Take action he did. The first in his family to graduate from college, Martin went on to become a fifth-grade teacher. He continued to dedicate himself to his two passions: social justice and education. He served on the Committee on Juvenile Courts for the Arizona Supreme Court, and the Educator Retention and Recruitment Task Force for the Arizona Department of Education. He also founded a nonprofit, Arizona2030. Martin’s accolades include being named Alhambra School District’s Teacher of the Year 2014 and Arizona’s 40 Under 40 Hispanic Leaders. “I couldn't have done this work without the support of PSC donors. Their generosity enabled me to make an impact and, at the same time, discover my career path in education.” About his chosen career, Martin reflects, “I love my job because it is more than a job. It is an avenue to make my community a better place. I have the opportunity to empower children to know there is no barrier to their success.”
PARAS SHAH, Class of 2015, B.A. in History and Political Science, with honors, and John Gardner Fellow
My involvement with the Public Service Center (PSC) began relatively late in my college career, but had a tremendous impact on me. As co-director for Cal in the Capital, I helped manage a prestigious program that has provided Berkeley students with high-quality internships for 50 years.
This experience was invaluable to me, giving me the opportunity to build leadership skills and be a mentor to other students. I co-taught a DeCal course, which is a student-initiated class in cooperation with UC Berkeley faculty, to prepare our interns for life and work in Washington. We covered essential skills such as resumes and cover letters, and also discussed what to do on the weekends and how to build lasting networks.
I had the pleasure of individually mentoring 25 interns. This was the most rewarding aspect of being a director. Over the course of a semester I saw students who came into the program unsure and unconfident, transform into young professionals ready to take on challenging and important work in their areas of interest.
The opportunity I had to impact, inspire, and empower is what the PSC — and public service — is all about. It is about what we can accomplish together and how we can help each other grow. We are challenged to consider the purpose and consequences of our work. This active intentionality is a mindset I carry with me as a John Gardner Public Service Fellow at Human Rights Watch in New York.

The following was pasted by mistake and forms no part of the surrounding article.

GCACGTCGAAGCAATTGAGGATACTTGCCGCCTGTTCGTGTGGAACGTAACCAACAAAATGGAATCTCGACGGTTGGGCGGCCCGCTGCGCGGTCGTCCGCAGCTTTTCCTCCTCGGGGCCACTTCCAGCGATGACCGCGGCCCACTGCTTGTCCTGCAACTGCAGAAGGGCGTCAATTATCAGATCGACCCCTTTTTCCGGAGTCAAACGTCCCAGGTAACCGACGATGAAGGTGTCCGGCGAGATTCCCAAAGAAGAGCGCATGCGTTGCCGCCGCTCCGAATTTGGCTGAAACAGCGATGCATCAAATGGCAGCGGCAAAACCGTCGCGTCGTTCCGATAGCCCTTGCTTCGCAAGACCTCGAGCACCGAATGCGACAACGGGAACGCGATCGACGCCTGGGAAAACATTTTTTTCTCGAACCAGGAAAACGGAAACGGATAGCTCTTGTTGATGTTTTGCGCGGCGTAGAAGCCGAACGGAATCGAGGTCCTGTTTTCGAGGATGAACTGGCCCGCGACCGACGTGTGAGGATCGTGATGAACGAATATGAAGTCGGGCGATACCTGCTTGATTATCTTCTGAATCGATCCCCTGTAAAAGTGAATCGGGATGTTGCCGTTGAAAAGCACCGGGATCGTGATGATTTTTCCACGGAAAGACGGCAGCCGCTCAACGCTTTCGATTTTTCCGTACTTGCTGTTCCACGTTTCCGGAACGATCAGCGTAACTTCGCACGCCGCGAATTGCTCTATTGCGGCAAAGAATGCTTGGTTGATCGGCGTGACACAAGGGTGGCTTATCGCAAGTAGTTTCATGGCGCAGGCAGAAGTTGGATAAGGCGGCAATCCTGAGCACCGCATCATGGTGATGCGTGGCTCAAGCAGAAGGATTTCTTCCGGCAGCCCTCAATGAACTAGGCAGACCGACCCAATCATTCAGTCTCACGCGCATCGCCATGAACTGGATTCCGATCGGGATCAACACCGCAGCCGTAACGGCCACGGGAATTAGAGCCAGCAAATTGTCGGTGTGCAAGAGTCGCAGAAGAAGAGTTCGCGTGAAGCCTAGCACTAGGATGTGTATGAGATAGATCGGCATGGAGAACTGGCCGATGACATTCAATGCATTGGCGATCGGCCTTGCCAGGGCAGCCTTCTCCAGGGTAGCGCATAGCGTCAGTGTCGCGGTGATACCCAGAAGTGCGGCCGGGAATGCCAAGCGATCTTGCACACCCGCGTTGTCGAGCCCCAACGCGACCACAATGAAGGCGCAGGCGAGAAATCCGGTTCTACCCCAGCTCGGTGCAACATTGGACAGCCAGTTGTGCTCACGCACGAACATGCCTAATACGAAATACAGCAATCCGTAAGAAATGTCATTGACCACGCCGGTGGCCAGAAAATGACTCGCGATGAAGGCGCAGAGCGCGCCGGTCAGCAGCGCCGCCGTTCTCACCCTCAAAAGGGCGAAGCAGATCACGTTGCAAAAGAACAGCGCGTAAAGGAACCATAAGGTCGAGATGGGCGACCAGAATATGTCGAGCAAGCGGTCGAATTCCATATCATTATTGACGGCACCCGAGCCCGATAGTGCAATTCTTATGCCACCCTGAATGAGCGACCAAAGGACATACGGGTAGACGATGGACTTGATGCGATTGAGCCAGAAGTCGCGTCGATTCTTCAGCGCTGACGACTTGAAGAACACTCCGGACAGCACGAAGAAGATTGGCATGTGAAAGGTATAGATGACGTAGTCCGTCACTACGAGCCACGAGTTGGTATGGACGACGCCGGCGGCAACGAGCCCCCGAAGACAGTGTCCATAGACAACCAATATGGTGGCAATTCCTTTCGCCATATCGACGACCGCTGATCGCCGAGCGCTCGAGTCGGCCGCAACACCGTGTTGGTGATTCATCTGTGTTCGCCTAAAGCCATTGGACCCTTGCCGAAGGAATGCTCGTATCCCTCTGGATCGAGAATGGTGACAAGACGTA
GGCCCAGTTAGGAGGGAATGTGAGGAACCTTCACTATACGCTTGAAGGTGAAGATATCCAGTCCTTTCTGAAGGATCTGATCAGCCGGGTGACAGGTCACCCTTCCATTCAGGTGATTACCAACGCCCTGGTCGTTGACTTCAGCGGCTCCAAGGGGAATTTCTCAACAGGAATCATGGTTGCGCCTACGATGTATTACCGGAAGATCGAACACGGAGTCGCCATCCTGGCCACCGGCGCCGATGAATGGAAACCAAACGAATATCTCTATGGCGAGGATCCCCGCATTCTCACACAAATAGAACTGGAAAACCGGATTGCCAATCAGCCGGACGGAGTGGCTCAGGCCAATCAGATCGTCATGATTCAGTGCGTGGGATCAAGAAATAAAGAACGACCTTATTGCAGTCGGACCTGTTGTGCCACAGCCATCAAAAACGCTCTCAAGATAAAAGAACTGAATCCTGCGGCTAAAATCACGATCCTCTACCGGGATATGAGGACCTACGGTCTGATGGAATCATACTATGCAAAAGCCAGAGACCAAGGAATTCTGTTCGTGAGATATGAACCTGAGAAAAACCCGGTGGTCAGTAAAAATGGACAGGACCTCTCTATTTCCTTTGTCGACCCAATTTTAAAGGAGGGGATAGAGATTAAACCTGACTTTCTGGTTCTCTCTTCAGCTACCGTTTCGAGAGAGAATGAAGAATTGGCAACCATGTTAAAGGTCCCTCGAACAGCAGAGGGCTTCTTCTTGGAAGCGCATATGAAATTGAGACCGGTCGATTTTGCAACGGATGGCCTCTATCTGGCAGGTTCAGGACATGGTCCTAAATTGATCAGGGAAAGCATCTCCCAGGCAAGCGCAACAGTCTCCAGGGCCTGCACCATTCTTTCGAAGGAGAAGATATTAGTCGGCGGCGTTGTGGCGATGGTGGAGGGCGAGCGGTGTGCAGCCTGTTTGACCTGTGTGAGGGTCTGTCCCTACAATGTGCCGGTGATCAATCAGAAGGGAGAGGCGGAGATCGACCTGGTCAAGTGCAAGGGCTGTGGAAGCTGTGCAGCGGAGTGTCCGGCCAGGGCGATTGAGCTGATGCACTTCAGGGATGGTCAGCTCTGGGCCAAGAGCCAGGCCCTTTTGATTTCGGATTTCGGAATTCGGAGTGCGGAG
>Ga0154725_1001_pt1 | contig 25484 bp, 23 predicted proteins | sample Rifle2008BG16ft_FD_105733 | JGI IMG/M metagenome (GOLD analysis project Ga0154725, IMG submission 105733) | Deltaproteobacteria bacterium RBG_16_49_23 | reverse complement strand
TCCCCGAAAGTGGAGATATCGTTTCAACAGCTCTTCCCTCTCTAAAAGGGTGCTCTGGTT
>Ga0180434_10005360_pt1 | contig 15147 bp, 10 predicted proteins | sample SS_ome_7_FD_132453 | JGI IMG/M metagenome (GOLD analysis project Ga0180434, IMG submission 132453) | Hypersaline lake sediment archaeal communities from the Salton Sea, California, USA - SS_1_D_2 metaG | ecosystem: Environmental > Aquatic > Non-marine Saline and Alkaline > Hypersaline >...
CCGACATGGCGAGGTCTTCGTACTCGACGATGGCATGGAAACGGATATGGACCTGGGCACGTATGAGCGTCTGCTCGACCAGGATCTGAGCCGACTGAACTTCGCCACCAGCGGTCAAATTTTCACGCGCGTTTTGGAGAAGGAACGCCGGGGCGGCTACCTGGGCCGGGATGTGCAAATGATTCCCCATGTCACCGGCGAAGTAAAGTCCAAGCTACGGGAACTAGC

BRIAN ROGERS, Class of 1995, B.S. in Business Administration, Chief Executive Officer of the Rogers Family Foundation, Hometown: Oakland
(Photo: BUILD mentor Karla De La Torre, photo courtesy of Reading Partners)
The Rogers Family Foundation seeks to transform the educational experience of Oakland’s students, and a key strategy is to ensure students are proficient in reading by the end of the third grade. The foundation has chosen to support the Public Service Center and BUILD (Berkeley United in Literacy Development) because, as Brian Rogers, the foundation’s CEO, has noted, the BUILD model is “consistent, reliable, accountable, and effective.” BUILD mentors work one-to-one, twice a week, with the same student for at least a semester, and sometimes for more than a year. The Rogers Family Foundation supports UC Berkeley students to receive pay through Work-Study for their mentoring time. “Being a Cal alumnus, I take great pride in the spirit and intellectual capacity of some of the brightest students in the world. It is truly valuable that the Cal students are able to connect with elementary school students who have similar experiences and come from similar neighborhoods. The BUILD participants are more than mentors, they are role models and inspirational to the students they tutor.”
Brian’s appreciation of literacy mentoring grew out of his observations in high school and college. He noticed the different opportunities his friends had when it came to accessing a high-quality education. These observations inspired him to teach high school English and English as a Second Language in Oakland schools. Brian always knew he wanted to give back to his hometown and chose to focus his foundation’s work on providing high-quality education to all of Oakland’s children. “I’ve been put in a fortunate position in my life where I can support the work of BUILD. The true heroes are the Public Service Center staff and students who are providing mentorship to students who desperately need it.”
PATRICIA CONTRERAS FLORES, Community Organizer, East Bay Alliance for a Sustainable Economy
As a community organizer for the East Bay Alliance for a Sustainable Economy, my job is to work directly with community members to develop strategic alliances among labor, people of faith, and the community. Our partnership with the Public Service Center and its program, East Bay Community Builders, has been beneficial in many ways. Working with Cal students enables us to achieve more. Most importantly, the students share their enthusiasm, ideas, and insights, and provide our organization with a youthful perspective.
The students who support our organization are amazing, passionate, smart, and refreshing. A favorite memory of mine happened last fall, during a precinct walk. I had the pleasure of watching a student grow into a community organizer. First, observing that initial apprehension and nervousness when she first knocked on someone’s door. Then, hearing the excitement in her voice and watching the expression on her face after talking to folks at their doorsteps. It was amazing.